December 1 has come and gone without the Obama administration’s having delivered its promised “fully functioning” health-care website — another item in President Obama’s catalogue of broken health-care promises, another example of his administration’s utter incompetence at anything other than campaigning. When it comes to making speeches, the president is pretty good; when it comes to getting things done, it’s a clown show. And now the clowns are running your health care.
Even the president’s media cheerleaders are out of excuses. When a CNN reporter logged in to the new, improved HealthCare.gov to demonstrate its smoothed-out functionality, it crashed on television. Ezra Klein, the liberal Washington Post commentator whose dedication to the president’s health-care agenda is positively abject, writes that “the site still suffers a disastrous outage rate judged by the standards of major retail Web sites — and that’s not counting the time it spends down for scheduled maintenance.” Administration officials promised that, after a few meetings, they would be “operating with private-sector velocity and effectiveness,” but the actual private-sector entities — the insurance companies that have to deal with the mess the administration is creating — are in a panic as the system transmits data that is full of errors, or fails to transmit it at all, and warn that even those few Americans who have managed to sign up for coverage through HealthCare.gov may show up at their doctor’s office in January only to learn that they did not purchase the insurance they think they purchased.
The Department of Health and Human Services blames “inadequate management oversight and coordination” — in a word, leadership — for these problems. Whose “inadequate management oversight”? HHS does not seem to want to dwell too long on that embarrassing question. The administration simply could not bring itself to admit that the problem of health insurance is more complex than it let on with its facile campaign promises of expert management and technocratic competence. So, for purely political reasons — which is to say, for reasons of unadulterated self-interest — it brought onto the market a product that is defective, destructive, dangerous, and incomplete, without adequate testing and zero in the way of quality control. If this were a pharmaceutical company, the responsible parties would be prison-bound. If this were a hospital, it would have been shut down before it was opened. If a physician had the same error rate as HealthCare.gov, he’d be sued out of practice and into penury.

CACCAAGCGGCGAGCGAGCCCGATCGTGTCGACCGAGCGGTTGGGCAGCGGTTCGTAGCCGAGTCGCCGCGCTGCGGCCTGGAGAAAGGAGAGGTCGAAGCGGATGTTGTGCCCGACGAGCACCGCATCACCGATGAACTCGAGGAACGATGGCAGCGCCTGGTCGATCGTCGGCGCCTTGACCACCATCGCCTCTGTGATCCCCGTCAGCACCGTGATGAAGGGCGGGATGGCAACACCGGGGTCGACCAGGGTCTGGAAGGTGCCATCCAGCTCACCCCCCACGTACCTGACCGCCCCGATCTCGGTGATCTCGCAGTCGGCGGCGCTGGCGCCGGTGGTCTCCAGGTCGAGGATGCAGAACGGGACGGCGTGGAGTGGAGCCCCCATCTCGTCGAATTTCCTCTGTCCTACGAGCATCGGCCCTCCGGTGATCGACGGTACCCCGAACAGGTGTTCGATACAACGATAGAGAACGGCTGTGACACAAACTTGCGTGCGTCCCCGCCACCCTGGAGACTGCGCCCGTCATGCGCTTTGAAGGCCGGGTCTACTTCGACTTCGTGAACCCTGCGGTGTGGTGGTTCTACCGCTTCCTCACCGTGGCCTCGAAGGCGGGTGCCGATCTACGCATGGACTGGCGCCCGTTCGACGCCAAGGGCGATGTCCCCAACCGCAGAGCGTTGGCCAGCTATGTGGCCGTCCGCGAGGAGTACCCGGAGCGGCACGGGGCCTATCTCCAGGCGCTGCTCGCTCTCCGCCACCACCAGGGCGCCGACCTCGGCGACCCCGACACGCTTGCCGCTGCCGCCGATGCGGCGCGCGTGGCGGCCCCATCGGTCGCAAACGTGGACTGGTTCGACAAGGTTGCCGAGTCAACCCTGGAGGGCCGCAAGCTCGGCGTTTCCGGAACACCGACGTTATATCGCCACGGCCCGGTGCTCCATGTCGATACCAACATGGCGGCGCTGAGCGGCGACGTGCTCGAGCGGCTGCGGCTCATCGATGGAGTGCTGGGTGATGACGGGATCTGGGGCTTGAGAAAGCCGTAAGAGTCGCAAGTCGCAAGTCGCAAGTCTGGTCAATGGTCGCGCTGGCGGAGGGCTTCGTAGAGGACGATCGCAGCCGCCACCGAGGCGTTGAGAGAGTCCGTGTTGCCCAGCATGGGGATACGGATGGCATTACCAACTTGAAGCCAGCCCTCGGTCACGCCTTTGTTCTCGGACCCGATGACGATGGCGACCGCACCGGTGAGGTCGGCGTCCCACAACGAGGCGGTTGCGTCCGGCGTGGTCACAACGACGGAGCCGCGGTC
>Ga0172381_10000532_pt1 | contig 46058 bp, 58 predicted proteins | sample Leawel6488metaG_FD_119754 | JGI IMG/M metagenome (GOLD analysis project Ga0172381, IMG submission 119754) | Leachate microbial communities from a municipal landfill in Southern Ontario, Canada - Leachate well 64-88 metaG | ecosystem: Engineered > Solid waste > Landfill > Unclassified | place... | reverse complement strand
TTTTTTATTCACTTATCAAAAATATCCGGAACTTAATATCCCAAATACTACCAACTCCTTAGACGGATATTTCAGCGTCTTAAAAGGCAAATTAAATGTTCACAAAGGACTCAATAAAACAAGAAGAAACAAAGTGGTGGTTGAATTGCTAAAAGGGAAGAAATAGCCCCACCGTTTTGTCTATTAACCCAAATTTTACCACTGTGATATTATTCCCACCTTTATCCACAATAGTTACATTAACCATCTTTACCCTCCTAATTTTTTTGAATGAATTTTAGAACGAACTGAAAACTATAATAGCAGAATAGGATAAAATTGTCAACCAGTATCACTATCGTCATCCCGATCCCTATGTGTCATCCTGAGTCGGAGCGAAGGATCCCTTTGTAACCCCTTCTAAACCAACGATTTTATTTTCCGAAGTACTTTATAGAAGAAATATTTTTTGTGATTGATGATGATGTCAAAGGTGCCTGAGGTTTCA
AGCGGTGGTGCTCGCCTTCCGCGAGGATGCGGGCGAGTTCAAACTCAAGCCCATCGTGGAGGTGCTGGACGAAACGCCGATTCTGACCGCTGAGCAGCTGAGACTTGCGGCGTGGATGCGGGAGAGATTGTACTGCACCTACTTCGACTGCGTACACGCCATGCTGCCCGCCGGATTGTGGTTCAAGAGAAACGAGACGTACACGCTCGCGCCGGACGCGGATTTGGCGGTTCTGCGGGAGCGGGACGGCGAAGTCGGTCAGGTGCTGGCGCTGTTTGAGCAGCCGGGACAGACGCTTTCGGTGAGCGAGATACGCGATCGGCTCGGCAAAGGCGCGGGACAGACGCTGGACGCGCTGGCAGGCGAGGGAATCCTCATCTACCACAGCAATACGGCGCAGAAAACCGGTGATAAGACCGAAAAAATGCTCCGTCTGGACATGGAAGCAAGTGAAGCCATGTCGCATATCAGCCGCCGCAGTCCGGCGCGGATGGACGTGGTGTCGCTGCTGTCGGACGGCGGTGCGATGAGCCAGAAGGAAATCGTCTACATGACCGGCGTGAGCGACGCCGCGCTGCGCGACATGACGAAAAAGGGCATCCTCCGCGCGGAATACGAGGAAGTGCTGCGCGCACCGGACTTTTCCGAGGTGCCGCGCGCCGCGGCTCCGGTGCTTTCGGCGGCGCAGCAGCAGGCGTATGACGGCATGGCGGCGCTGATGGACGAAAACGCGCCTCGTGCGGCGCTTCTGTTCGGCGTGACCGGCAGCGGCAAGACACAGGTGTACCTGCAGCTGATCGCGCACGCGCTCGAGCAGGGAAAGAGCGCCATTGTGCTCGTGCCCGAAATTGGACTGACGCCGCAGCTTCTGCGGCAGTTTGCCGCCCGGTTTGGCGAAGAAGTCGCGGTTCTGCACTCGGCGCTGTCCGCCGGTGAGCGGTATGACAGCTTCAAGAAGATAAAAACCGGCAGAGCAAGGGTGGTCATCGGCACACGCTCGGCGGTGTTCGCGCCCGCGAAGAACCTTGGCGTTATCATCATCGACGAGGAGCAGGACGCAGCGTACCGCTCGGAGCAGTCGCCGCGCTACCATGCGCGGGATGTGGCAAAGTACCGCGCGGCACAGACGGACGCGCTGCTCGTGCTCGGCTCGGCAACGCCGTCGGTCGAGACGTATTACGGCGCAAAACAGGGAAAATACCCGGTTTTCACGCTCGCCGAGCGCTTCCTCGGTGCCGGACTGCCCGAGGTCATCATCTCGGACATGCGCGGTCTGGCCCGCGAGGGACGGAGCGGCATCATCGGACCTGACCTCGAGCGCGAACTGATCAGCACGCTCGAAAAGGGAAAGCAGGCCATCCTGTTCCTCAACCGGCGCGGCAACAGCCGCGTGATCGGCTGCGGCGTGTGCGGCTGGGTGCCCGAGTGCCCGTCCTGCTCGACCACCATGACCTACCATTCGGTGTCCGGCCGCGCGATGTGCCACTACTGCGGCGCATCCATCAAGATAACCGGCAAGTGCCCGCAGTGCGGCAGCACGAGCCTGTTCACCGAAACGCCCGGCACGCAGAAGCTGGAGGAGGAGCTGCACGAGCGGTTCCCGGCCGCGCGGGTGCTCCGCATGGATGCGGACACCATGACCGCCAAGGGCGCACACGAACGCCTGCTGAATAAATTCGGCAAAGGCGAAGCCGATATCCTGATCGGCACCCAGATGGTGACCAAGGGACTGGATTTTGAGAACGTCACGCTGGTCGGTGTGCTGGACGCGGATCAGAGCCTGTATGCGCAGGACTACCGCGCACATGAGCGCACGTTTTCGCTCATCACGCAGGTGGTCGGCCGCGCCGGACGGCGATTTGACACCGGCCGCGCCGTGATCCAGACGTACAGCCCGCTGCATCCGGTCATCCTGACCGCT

And politics continues to guide the effort to fix HealthCare.gov, which is why the effort is focused on the user experience — which is public, embarrassing, and therefore politically relevant — rather than the back-end problems, which are substantive and serious. Much of the website still has not been completed, including its payment mechanism for subsidies. The applications that it does manage to process are error-ridden: Subsidies are improperly calculated, consumers are misidentified, relationships are misstated (one customer was surprised to learn that he had three wives instead of one wife and two dependents), and, in an unknown number of cases, the information simply is not being transmitted to insurers at all. A website that sometimes seems to work for consumers, whether it’s crashing 50 percent of the time or 10 percent of the time, in fact does not work at all if it is not sending accurate and complete information to providers. The exact prevalence of faulty information in Obamacare applications is not yet known, but the experience of insurers thus far suggests it is high. The administration seems to be willing to accept 90 percent functioning as the standard on the front end; if that’s the standard on the back end, then millions of applications will be based on bad information, and millions of consumers will suffer for it.
There is something critical to be learned here. The New York Times writes that the effort to rehabilitate HealthCare.gov is in truth part of a broader project, “a frantic effort aimed at rescuing not only the insurance portal and Mr. Obama’s credibility, but also the Democratic philosophy that an activist government can solve big, complex social problems.” We’ve been having that debate for a long time, and, while it may not yet be settled to everyone’s satisfaction, we have answered the narrower question of whether this administration can solve big, complex social problems: It can’t even solve its own website.